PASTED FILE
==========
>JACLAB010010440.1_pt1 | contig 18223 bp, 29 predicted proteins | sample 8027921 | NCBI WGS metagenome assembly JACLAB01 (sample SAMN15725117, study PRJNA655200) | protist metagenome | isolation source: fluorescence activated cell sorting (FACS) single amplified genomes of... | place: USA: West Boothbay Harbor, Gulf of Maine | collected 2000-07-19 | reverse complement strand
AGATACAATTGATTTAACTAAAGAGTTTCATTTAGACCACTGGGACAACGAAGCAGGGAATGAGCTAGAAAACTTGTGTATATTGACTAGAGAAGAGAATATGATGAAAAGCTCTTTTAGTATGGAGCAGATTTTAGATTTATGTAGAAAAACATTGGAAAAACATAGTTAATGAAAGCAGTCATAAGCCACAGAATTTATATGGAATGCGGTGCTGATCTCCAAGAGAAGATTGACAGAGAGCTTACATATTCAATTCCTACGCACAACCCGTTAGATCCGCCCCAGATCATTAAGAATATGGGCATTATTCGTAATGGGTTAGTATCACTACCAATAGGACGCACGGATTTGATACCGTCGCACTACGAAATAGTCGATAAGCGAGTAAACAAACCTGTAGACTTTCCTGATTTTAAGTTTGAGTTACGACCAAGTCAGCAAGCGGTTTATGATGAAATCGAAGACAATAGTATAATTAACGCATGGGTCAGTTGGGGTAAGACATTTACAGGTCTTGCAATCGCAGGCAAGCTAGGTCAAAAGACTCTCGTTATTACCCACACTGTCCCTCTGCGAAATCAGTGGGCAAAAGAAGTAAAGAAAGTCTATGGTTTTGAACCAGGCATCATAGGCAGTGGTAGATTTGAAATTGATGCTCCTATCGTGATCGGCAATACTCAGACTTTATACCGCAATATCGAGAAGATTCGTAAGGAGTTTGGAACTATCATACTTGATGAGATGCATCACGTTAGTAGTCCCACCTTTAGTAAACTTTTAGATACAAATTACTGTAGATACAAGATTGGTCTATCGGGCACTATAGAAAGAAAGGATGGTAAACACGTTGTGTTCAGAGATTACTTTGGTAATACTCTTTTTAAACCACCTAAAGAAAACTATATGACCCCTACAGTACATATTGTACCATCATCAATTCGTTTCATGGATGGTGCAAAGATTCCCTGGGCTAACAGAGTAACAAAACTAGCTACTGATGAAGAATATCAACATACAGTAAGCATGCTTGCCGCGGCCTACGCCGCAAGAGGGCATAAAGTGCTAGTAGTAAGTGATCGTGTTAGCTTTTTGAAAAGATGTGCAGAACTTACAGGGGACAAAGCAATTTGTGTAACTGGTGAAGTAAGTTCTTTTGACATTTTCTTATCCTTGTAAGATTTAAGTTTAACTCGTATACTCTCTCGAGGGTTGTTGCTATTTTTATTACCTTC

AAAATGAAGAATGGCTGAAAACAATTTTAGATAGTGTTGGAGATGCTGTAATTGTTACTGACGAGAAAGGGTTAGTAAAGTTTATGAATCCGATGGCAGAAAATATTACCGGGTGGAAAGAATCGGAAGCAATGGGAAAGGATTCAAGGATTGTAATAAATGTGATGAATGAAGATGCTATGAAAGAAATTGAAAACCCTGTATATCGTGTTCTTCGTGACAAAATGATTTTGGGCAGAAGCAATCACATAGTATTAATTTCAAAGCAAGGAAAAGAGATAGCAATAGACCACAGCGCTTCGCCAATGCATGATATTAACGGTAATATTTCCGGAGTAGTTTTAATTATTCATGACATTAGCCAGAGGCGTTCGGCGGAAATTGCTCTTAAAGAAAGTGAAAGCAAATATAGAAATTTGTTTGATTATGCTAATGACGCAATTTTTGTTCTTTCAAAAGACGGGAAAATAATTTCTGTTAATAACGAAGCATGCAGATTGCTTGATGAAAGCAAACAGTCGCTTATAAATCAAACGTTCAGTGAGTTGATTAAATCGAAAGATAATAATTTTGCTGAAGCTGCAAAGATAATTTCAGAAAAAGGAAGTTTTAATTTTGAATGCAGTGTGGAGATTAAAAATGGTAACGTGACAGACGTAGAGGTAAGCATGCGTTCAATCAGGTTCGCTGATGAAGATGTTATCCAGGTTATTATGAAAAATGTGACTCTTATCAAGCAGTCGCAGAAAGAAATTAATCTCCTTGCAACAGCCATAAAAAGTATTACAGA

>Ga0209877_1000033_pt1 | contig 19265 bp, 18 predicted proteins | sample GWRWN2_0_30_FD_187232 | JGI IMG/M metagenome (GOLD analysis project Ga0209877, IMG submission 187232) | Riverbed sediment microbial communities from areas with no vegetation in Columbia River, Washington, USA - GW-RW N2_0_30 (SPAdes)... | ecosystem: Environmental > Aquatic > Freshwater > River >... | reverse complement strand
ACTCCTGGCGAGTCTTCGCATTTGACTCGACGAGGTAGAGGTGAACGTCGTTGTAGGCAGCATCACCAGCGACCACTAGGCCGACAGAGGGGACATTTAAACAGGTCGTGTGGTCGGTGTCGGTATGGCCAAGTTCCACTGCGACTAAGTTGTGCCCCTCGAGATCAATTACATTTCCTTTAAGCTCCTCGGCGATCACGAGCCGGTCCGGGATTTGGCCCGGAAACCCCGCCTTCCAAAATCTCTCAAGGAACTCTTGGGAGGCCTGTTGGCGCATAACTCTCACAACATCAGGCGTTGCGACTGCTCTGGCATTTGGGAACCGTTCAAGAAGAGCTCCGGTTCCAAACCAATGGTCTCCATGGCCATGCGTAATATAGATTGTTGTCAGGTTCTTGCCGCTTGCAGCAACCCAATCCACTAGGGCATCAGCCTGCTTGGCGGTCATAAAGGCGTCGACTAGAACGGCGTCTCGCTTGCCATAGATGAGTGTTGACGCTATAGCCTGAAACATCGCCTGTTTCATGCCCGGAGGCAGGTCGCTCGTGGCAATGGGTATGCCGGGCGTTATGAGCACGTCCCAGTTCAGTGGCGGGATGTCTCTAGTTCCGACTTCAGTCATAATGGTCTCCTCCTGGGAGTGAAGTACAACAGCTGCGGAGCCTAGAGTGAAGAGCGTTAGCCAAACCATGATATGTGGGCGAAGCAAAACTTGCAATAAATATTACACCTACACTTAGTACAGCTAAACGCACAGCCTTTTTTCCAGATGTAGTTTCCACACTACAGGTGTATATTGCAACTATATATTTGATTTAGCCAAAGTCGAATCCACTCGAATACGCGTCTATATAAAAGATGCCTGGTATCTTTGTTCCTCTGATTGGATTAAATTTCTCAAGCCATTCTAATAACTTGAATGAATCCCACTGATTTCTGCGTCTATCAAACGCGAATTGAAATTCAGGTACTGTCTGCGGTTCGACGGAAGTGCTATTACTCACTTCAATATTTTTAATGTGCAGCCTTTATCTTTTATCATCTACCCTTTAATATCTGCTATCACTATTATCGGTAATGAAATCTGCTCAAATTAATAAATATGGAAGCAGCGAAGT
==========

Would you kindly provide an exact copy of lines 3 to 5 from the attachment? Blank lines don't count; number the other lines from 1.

AAAATGAAGAATGGCTGAAAACAATTTTAGATAGTGTTGGAGATGCTGTAATTGTTACTGACGAGAAAGGGTTAGTAAAGTTTATGAATCCGATGGCAGAAAATATTACCGGGTGGAAAGAATCGGAAGCAATGGGAAAGGATTCAAGGATTGTAATAAATGTGATGAATGAAGATGCTATGAAAGAAATTGAAAACCCTGTATATCGTGTTCTTCGTGACAAAATGATTTTGGGCAGAAGCAATCACATAGTATTAATTTCAAAGCAAGGAAAAGAGATAGCAATAGACCACAGCGCTTCGCCAATGCATGATATTAACGGTAATATTTCCGGAGTAGTTTTAATTATTCATGACATTAGCCAGAGGCGTTCGGCGGAAATTGCTCTTAAAGAAAGTGAAAGCAAATATAGAAATTTGTTTGATTATGCTAATGACGCAATTTTTGTTCTTTCAAAAGACGGGAAAATAATTTCTGTTAATAACGAAGCATGCAGATTGCTTGATGAAAGCAAACAGTCGCTTATAAATCAAACGTTCAGTGAGTTGATTAAATCGAAAGATAATAATTTTGCTGAAGCTGCAAAGATAATTTCAGAAAAAGGAAGTTTTAATTTTGAATGCAGTGTGGAGATTAAAAATGGTAACGTGACAGACGTAGAGGTAAGCATGCGTTCAATCAGGTTCGCTGATGAAGATGTTATCCAGGTTATTATGAAAAATGTGACTCTTATCAAGCAGTCGCAGAAAGAAATTAATCTCCTTGCAACAGCCATAAAAAGTATTACAGA

>Ga0209877_1000033_pt1 | contig 19265 bp, 18 predicted proteins | sample GWRWN2_0_30_FD_187232 | JGI IMG/M metagenome (GOLD analysis project Ga0209877, IMG submission 187232) | Riverbed sediment microbial communities from areas with no vegetation in Columbia River, Washington, USA - GW-RW N2_0_30 (SPAdes)... | ecosystem: Environmental > Aquatic > Freshwater > River >... | reverse complement strand
ACTCCTGGCGAGTCTTCGCATTTGACTCGACGAGGTAGAGGTGAACGTCGTTGTAGGCAGCATCACCAGCGACCACTAGGCCGACAGAGGGGACATTTAAACAGGTCGTGTGGTCGGTGTCGGTATGGCCAAGTTCCACTGCGACTAAGTTGTGCCCCTCGAGATCAATTACATTTCCTTTAAGCTCCTCGGCGATCACGAGCCGGTCCGGGATTTGGCCCGGAAACCCCGCCTTCCAAAATCTCTCAAGGAACTCTTGGGAGGCCTGTTGGCGCATAACTCTCACAACATCAGGCGTTGCGACTGCTCTGGCATTTGGGAACCGTTCAAGAAGAGCTCCGGTTCCAAACCAATGGTCTCCATGGCCATGCGTAATATAGATTGTTGTCAGGTTCTTGCCGCTTGCAGCAACCCAATCCACTAGGGCATCAGCCTGCTTGGCGGTCATAAAGGCGTCGACTAGAACGGCGTCTCGCTTGCCATAGATGAGTGTTGACGCTATAGCCTGAAACATCGCCTGTTTCATGCCCGGAGGCAGGTCGCTCGTGGCAATGGGTATGCCGGGCGTTATGAGCACGTCCCAGTTCAGTGGCGGGATGTCTCTAGTTCCGACTTCAGTCATAATGGTCTCCTCCTGGGAGTGAAGTACAACAGCTGCGGAGCCTAGAGTGAAGAGCGTTAGCCAAACCATGATATGTGGGCGAAGCAAAACTTGCAATAAATATTACACCTACACTTAGTACAGCTAAACGCACAGCCTTTTTTCCAGATGTAGTTTCCACACTACAGGTGTATATTGCAACTATATATTTGATTTAGCCAAAGTCGAATCCACTCGAATACGCGTCTATATAAAAGATGCCTGGTATCTTTGTTCCTCTGATTGGATTAAATTTCTCAAGCCATTCTAATAACTTGAATGAATCCCACTGATTTCTGCGTCTATCAAACGCGAATTGAAATTCAGGTACTGTCTGCGGTTCGACGGAAGTGCTATTACTCACTTCAATATTTTTAATGTGCAGCCTTTATCTTTTATCATCTACCCTTTAATATCTGCTATCACTATTATCGGTAATGAAATCTGCTCAAATTAATAAATATGGAAGCAGCGAAGT